After coming under fire last week for replacing aerial photos of Hurricane Katrina-ravaged New Orleans on Google Earth with earlier pictures of the city in its pre-hurricane splendor, Google on Sunday switched photos once again to reveal the city more accurately in its current state.
Last week’s media coverage even sparked a letter from Rep. Brad Miller (D-N.C.), chairman of a House of Representatives subcommittee on science and technology investigations and oversight, who on Friday demanded an explanation for the changes.
“To use older, pre-Katrina imagery when more recent images are available without some explanation as to why appears to be fundamentally dishonest,” Miller wrote in his letter. “Google’s use of old imagery appears to be doing the victims of Hurricane Katrina a great injustice by airbrushing history.”
‘This Joke Was on Us’
Indeed, speculation abounded last week about the reason for the original switch, including some conspiracy theories that questioned whether Google was part of an attempt to make post-Katrina recovery efforts look further along than they really are, in the hopes of restoring tourism to the area.
“We continued to make available the Katrina imagery, and associated overlays such as damage assessments and Red Cross shelters, on a dedicated site. Our goal throughout has been to produce a global earth database of the best quality — accounting for timeliness, resolution, cloud cover, light conditions and color balancing,” John Hanke, director of Google Maps/Local/Earth, stated in a post on the official Google blog.
The post-Katrina photos were originally replaced in September 2006 with higher-resolution pre-storm counterparts “as part of a regular series of global data enhancements,” he added.
Google was “a bit surprised by some of these recent comments,” Hanke wrote, but nevertheless was able to “expedite the processing” of recent aerial photographs equal in resolution to the images in question. “Make no mistake, this wasn’t any effort on our part to rewrite history,” Hanke wrote. “But it looks like this April Fool’s joke was on us.”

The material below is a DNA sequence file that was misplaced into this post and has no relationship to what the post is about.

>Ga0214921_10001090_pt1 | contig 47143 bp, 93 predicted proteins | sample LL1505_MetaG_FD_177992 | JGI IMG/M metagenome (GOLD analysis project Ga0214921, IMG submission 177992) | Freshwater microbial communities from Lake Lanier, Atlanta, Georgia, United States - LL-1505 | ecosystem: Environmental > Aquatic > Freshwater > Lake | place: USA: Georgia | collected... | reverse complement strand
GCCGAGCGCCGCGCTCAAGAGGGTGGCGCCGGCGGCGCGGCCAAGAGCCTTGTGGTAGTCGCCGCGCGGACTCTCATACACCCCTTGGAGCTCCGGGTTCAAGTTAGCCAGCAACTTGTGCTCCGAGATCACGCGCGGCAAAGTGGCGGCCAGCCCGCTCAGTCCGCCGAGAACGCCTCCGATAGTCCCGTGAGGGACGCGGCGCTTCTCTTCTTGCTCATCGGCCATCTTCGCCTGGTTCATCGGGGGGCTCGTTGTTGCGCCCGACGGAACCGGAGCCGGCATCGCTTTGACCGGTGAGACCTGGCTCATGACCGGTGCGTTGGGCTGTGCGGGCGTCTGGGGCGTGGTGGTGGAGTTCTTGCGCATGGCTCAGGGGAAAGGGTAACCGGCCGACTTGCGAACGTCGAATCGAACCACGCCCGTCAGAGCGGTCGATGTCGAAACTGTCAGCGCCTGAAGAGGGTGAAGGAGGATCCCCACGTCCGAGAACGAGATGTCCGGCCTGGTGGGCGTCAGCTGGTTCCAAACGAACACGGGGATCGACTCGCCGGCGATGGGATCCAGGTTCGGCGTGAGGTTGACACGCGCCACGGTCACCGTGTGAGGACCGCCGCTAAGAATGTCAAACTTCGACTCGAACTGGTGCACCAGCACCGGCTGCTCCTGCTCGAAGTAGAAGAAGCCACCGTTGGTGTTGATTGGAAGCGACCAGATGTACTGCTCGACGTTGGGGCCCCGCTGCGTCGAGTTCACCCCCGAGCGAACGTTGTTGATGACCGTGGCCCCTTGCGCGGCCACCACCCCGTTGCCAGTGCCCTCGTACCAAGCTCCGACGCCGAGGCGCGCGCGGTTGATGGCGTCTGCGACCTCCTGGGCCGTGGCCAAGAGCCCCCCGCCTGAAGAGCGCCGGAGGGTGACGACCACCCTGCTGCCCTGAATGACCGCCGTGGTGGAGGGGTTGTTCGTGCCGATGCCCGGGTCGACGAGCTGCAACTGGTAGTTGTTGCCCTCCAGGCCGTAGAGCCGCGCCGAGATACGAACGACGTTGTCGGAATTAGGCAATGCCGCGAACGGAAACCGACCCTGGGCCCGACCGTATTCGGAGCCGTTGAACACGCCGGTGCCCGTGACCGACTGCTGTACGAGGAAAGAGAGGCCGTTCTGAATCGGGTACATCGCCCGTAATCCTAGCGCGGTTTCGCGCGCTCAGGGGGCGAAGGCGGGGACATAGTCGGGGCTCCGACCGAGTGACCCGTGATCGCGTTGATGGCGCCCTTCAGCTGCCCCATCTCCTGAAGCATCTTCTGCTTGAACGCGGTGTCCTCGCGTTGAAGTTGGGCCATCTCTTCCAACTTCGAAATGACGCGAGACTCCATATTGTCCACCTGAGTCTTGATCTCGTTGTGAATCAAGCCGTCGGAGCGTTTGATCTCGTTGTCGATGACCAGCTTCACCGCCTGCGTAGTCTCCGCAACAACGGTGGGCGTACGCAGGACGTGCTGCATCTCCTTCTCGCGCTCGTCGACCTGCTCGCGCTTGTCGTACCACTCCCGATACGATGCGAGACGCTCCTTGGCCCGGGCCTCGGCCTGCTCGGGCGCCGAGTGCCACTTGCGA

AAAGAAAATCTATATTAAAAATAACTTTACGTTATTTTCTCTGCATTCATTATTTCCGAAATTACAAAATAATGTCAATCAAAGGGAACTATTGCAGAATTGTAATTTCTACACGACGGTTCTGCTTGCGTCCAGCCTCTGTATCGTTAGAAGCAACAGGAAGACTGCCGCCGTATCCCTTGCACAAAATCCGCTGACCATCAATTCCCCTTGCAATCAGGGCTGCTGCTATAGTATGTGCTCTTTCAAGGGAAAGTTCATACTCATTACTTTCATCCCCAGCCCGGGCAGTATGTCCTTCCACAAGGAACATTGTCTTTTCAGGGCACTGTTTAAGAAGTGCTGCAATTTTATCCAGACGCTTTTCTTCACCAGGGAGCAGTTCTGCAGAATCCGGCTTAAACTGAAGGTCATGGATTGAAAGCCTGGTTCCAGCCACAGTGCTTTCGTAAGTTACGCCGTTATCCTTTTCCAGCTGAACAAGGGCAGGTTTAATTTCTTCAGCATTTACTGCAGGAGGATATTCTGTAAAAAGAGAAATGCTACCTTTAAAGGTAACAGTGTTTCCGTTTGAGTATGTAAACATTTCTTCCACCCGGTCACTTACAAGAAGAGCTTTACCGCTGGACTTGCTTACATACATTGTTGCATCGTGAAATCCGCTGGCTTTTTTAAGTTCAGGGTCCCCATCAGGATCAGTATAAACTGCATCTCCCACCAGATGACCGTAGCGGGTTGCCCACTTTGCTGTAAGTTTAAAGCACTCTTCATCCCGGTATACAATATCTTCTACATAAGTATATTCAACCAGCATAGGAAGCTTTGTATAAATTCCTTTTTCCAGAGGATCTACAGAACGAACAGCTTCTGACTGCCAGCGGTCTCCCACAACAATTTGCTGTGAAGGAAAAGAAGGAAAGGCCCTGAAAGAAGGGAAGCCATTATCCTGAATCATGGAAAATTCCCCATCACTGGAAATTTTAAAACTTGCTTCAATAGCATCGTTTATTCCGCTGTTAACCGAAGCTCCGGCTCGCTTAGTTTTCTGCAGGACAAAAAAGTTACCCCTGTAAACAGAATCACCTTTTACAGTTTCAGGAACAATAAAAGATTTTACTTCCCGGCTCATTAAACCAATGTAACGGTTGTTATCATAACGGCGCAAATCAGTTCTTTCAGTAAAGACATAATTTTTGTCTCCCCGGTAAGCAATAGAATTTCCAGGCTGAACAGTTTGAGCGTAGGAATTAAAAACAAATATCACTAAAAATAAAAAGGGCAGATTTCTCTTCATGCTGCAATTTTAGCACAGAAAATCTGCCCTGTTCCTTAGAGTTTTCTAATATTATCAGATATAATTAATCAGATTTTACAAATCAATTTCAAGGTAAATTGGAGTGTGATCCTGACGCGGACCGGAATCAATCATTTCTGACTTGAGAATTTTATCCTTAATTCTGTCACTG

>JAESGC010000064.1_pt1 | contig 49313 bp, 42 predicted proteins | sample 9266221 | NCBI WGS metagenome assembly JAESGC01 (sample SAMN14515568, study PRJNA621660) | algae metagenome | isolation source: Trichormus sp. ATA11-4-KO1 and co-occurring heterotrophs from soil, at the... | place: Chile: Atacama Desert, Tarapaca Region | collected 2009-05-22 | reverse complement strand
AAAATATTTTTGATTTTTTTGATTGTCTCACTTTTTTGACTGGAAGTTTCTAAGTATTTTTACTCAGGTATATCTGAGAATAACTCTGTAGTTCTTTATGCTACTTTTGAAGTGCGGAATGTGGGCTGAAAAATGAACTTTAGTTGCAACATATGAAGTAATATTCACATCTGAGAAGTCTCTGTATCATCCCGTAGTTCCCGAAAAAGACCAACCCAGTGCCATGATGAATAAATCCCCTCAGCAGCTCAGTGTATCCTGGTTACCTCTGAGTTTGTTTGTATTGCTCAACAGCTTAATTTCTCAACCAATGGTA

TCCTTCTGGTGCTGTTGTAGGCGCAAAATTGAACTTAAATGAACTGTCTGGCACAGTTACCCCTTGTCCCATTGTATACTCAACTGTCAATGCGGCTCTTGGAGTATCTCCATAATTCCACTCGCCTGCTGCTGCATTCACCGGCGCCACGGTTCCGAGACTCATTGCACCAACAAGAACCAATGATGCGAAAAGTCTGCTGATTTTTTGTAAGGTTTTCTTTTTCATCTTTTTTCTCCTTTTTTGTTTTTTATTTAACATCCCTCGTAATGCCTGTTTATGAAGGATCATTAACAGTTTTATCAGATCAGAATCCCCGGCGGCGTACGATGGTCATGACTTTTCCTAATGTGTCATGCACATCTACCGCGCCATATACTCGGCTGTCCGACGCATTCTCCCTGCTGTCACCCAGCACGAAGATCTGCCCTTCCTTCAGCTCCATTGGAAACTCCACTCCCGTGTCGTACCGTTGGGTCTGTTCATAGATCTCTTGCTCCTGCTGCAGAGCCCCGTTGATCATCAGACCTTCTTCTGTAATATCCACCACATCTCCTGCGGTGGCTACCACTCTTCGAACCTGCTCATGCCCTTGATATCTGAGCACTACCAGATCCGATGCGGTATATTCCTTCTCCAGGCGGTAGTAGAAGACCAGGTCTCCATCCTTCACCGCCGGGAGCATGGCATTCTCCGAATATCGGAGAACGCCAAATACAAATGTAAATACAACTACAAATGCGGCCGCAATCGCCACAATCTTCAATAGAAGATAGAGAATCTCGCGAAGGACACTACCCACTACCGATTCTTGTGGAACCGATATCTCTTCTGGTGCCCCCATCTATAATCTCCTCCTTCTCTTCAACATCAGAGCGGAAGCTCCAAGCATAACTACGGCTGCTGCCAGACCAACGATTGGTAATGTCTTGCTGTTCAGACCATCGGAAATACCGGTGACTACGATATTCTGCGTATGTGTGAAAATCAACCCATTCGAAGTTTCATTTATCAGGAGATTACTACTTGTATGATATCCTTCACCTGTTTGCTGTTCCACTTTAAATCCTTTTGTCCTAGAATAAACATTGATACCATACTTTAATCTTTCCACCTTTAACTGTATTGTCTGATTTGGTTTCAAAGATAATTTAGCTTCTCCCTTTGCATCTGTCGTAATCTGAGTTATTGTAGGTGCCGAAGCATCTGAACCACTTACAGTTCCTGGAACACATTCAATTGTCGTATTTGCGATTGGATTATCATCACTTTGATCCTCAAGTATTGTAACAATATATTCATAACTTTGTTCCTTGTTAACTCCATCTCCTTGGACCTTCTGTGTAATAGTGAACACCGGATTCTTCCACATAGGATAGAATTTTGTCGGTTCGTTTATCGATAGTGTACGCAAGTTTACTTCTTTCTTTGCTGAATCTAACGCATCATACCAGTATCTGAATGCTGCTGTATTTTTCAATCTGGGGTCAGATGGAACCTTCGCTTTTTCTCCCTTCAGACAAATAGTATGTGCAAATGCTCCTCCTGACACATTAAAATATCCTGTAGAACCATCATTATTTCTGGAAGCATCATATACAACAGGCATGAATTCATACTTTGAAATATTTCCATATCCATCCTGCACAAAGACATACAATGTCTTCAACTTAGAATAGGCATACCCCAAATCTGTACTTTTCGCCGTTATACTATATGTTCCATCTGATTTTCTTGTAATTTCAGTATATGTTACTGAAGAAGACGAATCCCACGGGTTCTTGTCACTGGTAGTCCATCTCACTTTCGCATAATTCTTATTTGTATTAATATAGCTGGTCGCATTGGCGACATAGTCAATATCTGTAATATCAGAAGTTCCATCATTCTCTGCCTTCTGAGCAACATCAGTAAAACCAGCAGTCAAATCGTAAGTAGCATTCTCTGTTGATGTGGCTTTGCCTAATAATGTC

Miller was out of the country on Monday, and so was not available to comment on the latest developments personally. However, “I know he and the subcommittee still want to hear from Google,” LuAnn Canipe, communications director for Miller for the subcommittee, told TechNewsWorld.
“They are very glad Google has changed the photos back, and have read the blog explanation. But they still want to hear from Google about their policies, why they changed the photos originally and whether or not someone asked them to change them,” she stated.
Given how widely Google’s services are used, Miller’s core concerns are the potential for dishonesty and “the idea of changing history,” Canipe added.
All Eyes on Google
“This has been getting a lot of attention because it’s Google, but I think it’s probably just a case of someone not thinking about the political impact of the original decision,” Greg Sterling, principal analyst at Sterling Market Intelligence, told TechNewsWorld.
“I don’t think Google Earth maps of the area are going to have an impact one way or the other on tourism,” he noted.
Rather, the more important realization from this controversy may be how influential Google has become. “This reflects the power of Google and the Google brand in the marketplace,” Sterling said. “If it were a lesser-known company, there wouldn’t be nearly this kind of coverage.”
In short, “anything Google does today has an impact on the market, positive or negative,” he concluded.